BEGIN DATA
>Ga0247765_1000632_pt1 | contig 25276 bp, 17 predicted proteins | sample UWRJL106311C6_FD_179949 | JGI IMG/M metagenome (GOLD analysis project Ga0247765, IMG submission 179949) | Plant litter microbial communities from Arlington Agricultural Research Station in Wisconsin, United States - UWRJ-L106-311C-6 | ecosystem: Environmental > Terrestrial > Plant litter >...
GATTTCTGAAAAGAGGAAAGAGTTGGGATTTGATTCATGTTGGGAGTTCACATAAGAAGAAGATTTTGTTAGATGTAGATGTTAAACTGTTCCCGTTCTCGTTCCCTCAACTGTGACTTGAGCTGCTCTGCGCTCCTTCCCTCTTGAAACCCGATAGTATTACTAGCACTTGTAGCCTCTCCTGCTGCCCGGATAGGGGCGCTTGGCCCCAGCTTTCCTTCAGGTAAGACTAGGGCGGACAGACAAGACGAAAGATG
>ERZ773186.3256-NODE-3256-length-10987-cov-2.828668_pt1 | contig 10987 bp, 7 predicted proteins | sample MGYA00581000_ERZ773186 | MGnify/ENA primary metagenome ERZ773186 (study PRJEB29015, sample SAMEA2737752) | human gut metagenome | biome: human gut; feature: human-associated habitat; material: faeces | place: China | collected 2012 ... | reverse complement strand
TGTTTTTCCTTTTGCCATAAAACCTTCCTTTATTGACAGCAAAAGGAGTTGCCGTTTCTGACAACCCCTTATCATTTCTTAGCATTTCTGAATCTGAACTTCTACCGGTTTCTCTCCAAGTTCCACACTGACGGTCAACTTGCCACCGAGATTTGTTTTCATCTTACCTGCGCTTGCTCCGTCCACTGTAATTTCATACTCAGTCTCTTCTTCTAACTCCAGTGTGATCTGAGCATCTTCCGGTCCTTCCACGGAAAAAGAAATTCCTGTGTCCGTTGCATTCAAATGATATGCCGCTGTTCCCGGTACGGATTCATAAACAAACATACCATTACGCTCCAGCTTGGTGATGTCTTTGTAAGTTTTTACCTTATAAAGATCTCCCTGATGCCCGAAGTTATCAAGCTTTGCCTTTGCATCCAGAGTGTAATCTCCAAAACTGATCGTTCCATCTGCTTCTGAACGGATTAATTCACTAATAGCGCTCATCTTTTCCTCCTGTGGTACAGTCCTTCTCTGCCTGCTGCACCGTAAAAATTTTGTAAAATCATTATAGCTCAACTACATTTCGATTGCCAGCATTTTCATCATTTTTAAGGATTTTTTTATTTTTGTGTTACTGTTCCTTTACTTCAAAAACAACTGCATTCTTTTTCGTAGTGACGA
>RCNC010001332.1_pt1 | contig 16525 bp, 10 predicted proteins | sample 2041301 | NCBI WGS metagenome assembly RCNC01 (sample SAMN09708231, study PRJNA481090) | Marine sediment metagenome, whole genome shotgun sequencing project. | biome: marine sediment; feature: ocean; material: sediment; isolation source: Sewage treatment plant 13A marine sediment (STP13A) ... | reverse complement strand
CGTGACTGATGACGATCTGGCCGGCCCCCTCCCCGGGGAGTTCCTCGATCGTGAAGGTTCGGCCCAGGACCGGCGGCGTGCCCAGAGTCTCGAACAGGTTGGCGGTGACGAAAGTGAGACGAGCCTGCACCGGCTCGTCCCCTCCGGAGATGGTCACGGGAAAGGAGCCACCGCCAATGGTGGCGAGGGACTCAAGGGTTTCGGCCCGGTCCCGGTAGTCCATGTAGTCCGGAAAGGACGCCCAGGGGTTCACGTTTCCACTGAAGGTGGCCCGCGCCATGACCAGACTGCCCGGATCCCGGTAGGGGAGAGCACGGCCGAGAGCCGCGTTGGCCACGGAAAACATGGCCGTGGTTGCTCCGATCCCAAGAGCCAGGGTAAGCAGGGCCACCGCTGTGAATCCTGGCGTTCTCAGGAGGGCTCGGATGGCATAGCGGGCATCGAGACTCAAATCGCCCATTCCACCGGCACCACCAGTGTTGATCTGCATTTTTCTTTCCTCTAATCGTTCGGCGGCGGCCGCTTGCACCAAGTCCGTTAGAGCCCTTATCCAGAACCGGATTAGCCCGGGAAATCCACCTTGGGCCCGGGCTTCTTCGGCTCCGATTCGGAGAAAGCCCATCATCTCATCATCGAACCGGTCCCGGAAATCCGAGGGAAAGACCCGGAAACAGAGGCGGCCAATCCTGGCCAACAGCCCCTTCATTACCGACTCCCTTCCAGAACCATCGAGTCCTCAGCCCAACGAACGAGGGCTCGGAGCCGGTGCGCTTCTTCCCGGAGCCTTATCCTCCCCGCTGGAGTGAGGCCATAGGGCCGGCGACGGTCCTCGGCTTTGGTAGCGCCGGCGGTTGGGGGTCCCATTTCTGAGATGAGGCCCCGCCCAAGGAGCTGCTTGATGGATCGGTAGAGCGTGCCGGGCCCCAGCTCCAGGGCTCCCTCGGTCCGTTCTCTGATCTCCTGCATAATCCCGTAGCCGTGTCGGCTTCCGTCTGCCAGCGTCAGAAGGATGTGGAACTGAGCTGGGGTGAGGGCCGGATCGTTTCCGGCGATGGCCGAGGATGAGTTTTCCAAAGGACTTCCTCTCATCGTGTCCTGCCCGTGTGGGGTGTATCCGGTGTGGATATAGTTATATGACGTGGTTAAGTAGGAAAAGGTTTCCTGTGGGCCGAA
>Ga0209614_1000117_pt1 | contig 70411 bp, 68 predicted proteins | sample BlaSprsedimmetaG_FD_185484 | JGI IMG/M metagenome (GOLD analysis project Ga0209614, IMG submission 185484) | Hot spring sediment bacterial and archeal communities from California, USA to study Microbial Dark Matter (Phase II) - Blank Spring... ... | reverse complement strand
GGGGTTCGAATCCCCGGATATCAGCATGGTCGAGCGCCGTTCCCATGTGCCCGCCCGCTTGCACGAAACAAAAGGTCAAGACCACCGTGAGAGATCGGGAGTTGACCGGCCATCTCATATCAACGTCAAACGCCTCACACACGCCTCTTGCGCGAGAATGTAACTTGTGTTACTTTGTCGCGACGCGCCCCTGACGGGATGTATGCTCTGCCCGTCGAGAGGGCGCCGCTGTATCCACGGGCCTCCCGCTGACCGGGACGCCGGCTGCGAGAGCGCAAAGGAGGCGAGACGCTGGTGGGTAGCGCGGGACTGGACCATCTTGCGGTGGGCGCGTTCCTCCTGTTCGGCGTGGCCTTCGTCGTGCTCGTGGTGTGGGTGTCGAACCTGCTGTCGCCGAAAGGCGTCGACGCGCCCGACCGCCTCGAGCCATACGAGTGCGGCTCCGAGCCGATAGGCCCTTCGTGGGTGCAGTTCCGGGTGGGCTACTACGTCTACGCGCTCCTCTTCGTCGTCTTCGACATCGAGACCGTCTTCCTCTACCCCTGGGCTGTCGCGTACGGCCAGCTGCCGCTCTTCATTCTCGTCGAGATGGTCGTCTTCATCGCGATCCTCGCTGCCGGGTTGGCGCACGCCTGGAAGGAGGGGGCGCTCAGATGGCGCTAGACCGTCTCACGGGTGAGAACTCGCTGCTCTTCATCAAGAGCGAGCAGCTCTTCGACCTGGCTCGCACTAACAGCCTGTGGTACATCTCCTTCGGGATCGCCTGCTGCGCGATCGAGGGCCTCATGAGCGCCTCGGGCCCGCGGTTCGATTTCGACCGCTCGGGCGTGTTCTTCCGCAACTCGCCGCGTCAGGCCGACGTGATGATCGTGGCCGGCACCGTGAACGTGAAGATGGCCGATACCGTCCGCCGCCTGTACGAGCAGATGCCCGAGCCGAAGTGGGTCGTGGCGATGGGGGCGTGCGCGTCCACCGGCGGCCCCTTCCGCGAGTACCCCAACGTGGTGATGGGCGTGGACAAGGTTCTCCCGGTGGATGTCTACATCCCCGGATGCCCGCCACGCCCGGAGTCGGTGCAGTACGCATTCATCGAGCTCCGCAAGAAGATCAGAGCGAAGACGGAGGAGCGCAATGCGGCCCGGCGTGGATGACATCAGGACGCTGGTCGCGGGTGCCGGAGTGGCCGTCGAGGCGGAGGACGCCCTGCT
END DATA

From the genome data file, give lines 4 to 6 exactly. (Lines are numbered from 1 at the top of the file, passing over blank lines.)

TGTTTTTCCTTTTGCCATAAAACCTTCCTTTATTGACAGCAAAAGGAGTTGCCGTTTCTGACAACCCCTTATCATTTCTTAGCATTTCTGAATCTGAACTTCTACCGGTTTCTCTCCAAGTTCCACACTGACGGTCAACTTGCCACCGAGATTTGTTTTCATCTTACCTGCGCTTGCTCCGTCCACTGTAATTTCATACTCAGTCTCTTCTTCTAACTCCAGTGTGATCTGAGCATCTTCCGGTCCTTCCACGGAAAAAGAAATTCCTGTGTCCGTTGCATTCAAATGATATGCCGCTGTTCCCGGTACGGATTCATAAACAAACATACCATTACGCTCCAGCTTGGTGATGTCTTTGTAAGTTTTTACCTTATAAAGATCTCCCTGATGCCCGAAGTTATCAAGCTTTGCCTTTGCATCCAGAGTGTAATCTCCAAAACTGATCGTTCCATCTGCTTCTGAACGGATTAATTCACTAATAGCGCTCATCTTTTCCTCCTGTGGTACAGTCCTTCTCTGCCTGCTGCACCGTAAAAATTTTGTAAAATCATTATAGCTCAACTACATTTCGATTGCCAGCATTTTCATCATTTTTAAGGATTTTTTTATTTTTGTGTTACTGTTCCTTTACTTCAAAAACAACTGCATTCTTTTTCGTAGTGACGA
>RCNC010001332.1_pt1 | contig 16525 bp, 10 predicted proteins | sample 2041301 | NCBI WGS metagenome assembly RCNC01 (sample SAMN09708231, study PRJNA481090) | Marine sediment metagenome, whole genome shotgun sequencing project. | biome: marine sediment; feature: ocean; material: sediment; isolation source: Sewage treatment plant 13A marine sediment (STP13A) ... | reverse complement strand
CGTGACTGATGACGATCTGGCCGGCCCCCTCCCCGGGGAGTTCCTCGATCGTGAAGGTTCGGCCCAGGACCGGCGGCGTGCCCAGAGTCTCGAACAGGTTGGCGGTGACGAAAGTGAGACGAGCCTGCACCGGCTCGTCCCCTCCGGAGATGGTCACGGGAAAGGAGCCACCGCCAATGGTGGCGAGGGACTCAAGGGTTTCGGCCCGGTCCCGGTAGTCCATGTAGTCCGGAAAGGACGCCCAGGGGTTCACGTTTCCACTGAAGGTGGCCCGCGCCATGACCAGACTGCCCGGATCCCGGTAGGGGAGAGCACGGCCGAGAGCCGCGTTGGCCACGGAAAACATGGCCGTGGTTGCTCCGATCCCAAGAGCCAGGGTAAGCAGGGCCACCGCTGTGAATCCTGGCGTTCTCAGGAGGGCTCGGATGGCATAGCGGGCATCGAGACTCAAATCGCCCATTCCACCGGCACCACCAGTGTTGATCTGCATTTTTCTTTCCTCTAATCGTTCGGCGGCGGCCGCTTGCACCAAGTCCGTTAGAGCCCTTATCCAGAACCGGATTAGCCCGGGAAATCCACCTTGGGCCCGGGCTTCTTCGGCTCCGATTCGGAGAAAGCCCATCATCTCATCATCGAACCGGTCCCGGAAATCCGAGGGAAAGACCCGGAAACAGAGGCGGCCAATCCTGGCCAACAGCCCCTTCATTACCGACTCCCTTCCAGAACCATCGAGTCCTCAGCCCAACGAACGAGGGCTCGGAGCCGGTGCGCTTCTTCCCGGAGCCTTATCCTCCCCGCTGGAGTGAGGCCATAGGGCCGGCGACGGTCCTCGGCTTTGGTAGCGCCGGCGGTTGGGGGTCCCATTTCTGAGATGAGGCCCCGCCCAAGGAGCTGCTTGATGGATCGGTAGAGCGTGCCGGGCCCCAGCTCCAGGGCTCCCTCGGTCCGTTCTCTGATCTCCTGCATAATCCCGTAGCCGTGTCGGCTTCCGTCTGCCAGCGTCAGAAGGATGTGGAACTGAGCTGGGGTGAGGGCCGGATCGTTTCCGGCGATGGCCGAGGATGAGTTTTCCAAAGGACTTCCTCTCATCGTGTCCTGCCCGTGTGGGGTGTATCCGGTGTGGATATAGTTATATGACGTGGTTAAGTAGGAAAAGGTTTCCTGTGGGCCGAA